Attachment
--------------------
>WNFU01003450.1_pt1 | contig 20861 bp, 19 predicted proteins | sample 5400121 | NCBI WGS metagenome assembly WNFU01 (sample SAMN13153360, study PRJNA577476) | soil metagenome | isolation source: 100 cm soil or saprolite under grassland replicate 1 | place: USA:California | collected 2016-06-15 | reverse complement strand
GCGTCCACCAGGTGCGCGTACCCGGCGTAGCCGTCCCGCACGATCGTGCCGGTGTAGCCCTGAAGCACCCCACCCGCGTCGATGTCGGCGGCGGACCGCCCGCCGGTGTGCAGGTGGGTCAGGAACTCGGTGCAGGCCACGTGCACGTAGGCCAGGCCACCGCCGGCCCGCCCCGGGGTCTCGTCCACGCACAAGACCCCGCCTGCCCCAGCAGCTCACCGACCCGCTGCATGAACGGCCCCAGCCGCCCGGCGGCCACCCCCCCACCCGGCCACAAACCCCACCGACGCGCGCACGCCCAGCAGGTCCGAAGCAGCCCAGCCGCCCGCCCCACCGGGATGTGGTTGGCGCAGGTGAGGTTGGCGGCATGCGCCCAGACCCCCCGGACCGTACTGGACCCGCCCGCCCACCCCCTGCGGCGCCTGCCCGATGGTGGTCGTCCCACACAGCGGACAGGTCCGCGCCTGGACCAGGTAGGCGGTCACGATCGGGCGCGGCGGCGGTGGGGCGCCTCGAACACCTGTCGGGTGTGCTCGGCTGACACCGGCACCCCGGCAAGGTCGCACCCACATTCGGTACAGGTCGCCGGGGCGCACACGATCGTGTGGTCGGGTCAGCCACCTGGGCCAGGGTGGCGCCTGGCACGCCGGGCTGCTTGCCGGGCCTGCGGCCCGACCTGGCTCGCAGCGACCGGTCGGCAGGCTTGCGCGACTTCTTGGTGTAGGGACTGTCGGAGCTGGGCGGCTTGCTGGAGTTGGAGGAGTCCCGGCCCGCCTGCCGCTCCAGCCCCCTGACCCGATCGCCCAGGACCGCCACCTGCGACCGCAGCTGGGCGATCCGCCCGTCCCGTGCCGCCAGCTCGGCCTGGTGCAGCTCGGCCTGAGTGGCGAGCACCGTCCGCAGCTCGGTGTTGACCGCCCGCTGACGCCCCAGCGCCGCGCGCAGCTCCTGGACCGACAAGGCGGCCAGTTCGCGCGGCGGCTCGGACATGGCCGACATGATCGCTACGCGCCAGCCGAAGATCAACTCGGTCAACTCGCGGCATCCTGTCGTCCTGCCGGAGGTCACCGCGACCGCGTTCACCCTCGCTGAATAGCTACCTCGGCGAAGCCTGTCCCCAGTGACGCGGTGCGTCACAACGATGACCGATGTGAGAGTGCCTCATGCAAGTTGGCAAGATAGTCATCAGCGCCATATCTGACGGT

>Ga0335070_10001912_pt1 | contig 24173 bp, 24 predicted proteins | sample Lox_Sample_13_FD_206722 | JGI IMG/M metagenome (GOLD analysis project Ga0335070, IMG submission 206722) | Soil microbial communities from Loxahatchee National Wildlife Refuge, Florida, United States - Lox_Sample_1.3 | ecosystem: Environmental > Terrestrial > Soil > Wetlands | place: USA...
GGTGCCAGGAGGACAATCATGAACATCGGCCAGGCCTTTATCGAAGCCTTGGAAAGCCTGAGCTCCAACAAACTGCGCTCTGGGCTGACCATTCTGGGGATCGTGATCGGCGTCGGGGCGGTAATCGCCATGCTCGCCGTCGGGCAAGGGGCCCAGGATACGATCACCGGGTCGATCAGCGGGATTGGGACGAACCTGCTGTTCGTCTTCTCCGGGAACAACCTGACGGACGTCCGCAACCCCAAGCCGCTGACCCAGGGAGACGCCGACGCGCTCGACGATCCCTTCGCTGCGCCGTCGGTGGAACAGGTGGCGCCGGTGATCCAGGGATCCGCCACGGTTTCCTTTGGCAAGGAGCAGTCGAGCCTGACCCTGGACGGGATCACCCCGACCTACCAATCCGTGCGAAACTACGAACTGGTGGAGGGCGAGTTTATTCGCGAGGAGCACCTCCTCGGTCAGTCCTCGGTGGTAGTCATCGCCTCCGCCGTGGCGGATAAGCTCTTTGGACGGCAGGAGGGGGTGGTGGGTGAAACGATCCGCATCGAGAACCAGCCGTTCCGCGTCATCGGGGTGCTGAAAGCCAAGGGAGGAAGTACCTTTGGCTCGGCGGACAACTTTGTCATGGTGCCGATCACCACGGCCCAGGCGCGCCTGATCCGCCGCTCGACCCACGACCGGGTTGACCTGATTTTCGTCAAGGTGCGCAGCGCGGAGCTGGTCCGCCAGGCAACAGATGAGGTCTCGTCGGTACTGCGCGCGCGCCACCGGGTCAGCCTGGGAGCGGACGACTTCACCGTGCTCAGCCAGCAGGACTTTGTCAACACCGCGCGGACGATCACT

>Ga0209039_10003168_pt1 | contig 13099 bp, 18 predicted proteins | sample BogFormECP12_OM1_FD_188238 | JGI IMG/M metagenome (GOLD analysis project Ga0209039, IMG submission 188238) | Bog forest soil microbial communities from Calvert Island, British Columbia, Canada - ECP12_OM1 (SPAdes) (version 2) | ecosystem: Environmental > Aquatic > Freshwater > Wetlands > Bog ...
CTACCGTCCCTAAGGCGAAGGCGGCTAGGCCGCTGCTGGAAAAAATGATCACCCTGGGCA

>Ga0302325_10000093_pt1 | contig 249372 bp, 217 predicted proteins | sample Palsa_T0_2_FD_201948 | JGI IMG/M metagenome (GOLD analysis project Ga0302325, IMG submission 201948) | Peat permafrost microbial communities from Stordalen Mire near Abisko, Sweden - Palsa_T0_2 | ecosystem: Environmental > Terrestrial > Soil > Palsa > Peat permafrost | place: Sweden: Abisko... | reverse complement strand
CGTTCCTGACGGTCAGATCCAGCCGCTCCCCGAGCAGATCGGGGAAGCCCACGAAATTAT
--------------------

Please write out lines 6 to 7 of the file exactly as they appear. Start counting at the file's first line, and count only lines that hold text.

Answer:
CTACCGTCCCTAAGGCGAAGGCGGCTAGGCCGCTGCTGGAAAAAATGATCACCCTGGGCA

>Ga0302325_10000093_pt1 | contig 249372 bp, 217 predicted proteins | sample Palsa_T0_2_FD_201948 | JGI IMG/M metagenome (GOLD analysis project Ga0302325, IMG submission 201948) | Peat permafrost microbial communities from Stordalen Mire near Abisko, Sweden - Palsa_T0_2 | ecosystem: Environmental > Terrestrial > Soil > Palsa > Peat permafrost | place: Sweden: Abisko... | reverse complement strand